About The Contest

The first ever Olympiad of Misguided Geeks contest at Worse Than Failure (or OMGWTF for short) is a new kind of programming contest. Readers are invited to be creative with devising a calculator with the craziest code they can write. One lucky and potentially insane winner will get either a brand new MacBook Pro or comparable Sony VAIO laptop.



Entry #100336: VICE, Virtual Integrated Circuit Engine

by Randolpho St. John
I hate writing buggy code (one of the reasons I visit worsethanfailure.com is to help me avoid it) so rather than take the buggy route for this contest I decided to take the "clever" route.

The idea for VICE came from an oddball thought I had once, long ago: Virtual Machines would need Virtual Transistors to work. I recalled that thought for the contest and figured it might be a clever way of doing things, so I decided to give it a go.

I dusted off my old digital logic books and did a little studying, then tried my hand. A somewhat fantastical account of my approach can be found in the readme file with the project. Please, the story of the idea was meant as a joke. Really, I did *not* abuse NyQuil. Honest.

I built VICE one component at a time. The VirtualTransistor and VirtualConnection came quickly. From them are built the VirtualAndGate and the VirtualOrGate, which when coupled with the VirtualInverter form the VirtualNandGate and VirtualNorGate. From these logic gates are built the VirtualMultiplexer_4_1 and the VirtualBinaryAdder. The VirtualBinaryAdder is in turn the main component of the Virtual4BitAdder, Virtual4BitAdderSubtractor, and the Virtual32BitAdderSubtractor.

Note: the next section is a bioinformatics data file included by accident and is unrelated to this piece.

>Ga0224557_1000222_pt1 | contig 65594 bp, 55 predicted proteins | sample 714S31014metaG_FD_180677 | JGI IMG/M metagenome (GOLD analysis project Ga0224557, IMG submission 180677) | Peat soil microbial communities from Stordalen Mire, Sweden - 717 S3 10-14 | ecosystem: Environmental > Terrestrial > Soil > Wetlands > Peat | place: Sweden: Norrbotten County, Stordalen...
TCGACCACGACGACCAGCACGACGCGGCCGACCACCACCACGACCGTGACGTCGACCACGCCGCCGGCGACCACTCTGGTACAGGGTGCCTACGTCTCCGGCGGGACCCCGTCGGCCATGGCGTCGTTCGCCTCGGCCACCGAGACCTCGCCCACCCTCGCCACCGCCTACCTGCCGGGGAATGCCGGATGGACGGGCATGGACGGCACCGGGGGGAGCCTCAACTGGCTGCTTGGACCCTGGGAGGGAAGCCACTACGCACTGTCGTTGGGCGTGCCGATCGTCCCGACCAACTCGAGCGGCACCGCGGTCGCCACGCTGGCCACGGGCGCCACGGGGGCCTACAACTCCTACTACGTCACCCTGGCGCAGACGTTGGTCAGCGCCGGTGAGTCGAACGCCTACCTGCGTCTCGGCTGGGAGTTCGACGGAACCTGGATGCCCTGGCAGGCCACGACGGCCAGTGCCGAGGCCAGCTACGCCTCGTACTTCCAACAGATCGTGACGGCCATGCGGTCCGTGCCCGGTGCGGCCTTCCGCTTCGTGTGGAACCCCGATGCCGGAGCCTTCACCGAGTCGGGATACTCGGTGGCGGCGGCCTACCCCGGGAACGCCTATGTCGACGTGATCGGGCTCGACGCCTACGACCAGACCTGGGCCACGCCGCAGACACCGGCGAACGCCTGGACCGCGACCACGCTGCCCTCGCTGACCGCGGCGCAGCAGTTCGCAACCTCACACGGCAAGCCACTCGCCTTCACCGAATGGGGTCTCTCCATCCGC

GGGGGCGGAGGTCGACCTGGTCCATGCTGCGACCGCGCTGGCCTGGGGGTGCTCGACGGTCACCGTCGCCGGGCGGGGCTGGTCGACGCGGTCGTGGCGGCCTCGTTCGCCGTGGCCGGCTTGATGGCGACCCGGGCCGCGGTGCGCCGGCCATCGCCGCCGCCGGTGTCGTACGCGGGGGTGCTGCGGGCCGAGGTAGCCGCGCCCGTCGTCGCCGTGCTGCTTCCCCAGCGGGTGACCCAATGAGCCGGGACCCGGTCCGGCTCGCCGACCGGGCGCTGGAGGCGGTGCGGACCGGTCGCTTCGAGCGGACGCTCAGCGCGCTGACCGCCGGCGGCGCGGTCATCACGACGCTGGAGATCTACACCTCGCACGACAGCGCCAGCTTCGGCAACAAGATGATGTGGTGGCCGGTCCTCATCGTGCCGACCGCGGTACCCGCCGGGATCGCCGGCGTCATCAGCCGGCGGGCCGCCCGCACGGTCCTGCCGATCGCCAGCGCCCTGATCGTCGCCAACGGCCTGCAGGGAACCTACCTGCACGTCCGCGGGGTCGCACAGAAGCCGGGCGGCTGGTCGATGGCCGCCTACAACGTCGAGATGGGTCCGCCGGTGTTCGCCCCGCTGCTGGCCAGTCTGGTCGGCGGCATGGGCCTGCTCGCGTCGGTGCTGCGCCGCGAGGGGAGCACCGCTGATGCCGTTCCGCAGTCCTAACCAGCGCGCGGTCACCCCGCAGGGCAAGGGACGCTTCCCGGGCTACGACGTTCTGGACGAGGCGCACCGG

At this point I was forced to make a hard decision -- I *wanted* to make the VirtualFlipFlop from VirtualAndGates and VirtualOrGates, but because a FlipFlop is based on a feedback loop, I couldn't see how to avoid an infinite loop. Up until this point, all of my VirtualComponents had been wired faithfully according to standard electronic schematics. "Virtual current" would flow from one logic gate to the next in the same way it would in a real integrated circuit, albeit with certain abstractions. In the end, I decided to fudge it, and gave my VirtualFlipFlop internal software algorithmic logic, rather than follow any virtual schematic like other components. I'm not proud of that, but it was a necessary trade-off.

After that decision was made, things began to flow again; I built the Virtual4BitRegister (a universal parallel in/out left/right shift register) and its 32- and 64-bit sisters from the VirtualFlipFlop and logic gates, and then built the Virtual4BitMultiplier from Virtual4BitRegisters and Virtual4BitAdders.

At this point I was forced again to make some more hard decisions. I was rapidly approaching the deadline for the contest, and I hadn't even gotten to floating point operations! How was I supposed to complete my VirtualALU, VirtualCPU, and VirtualMemory_4MB? Those were my goals. Alas, I was forced to cut corners. I finished a Virtual4BitMultiplier and its 32-bit cousin, but didn't use a virtual state machine, and skipped division altogether. I wired everything up to the skeleton solution provided for the contest, ran a few tests (passed with flying colors, w00t) and submitted.

The VICE library is straight-forward, well documented, strongly object oriented, mostly-portable C++. I also believe it's bug free; you can run the included suite of unit tests yourself, if you like.

Hopefully, the judges will think my approach was novel enough for the win.

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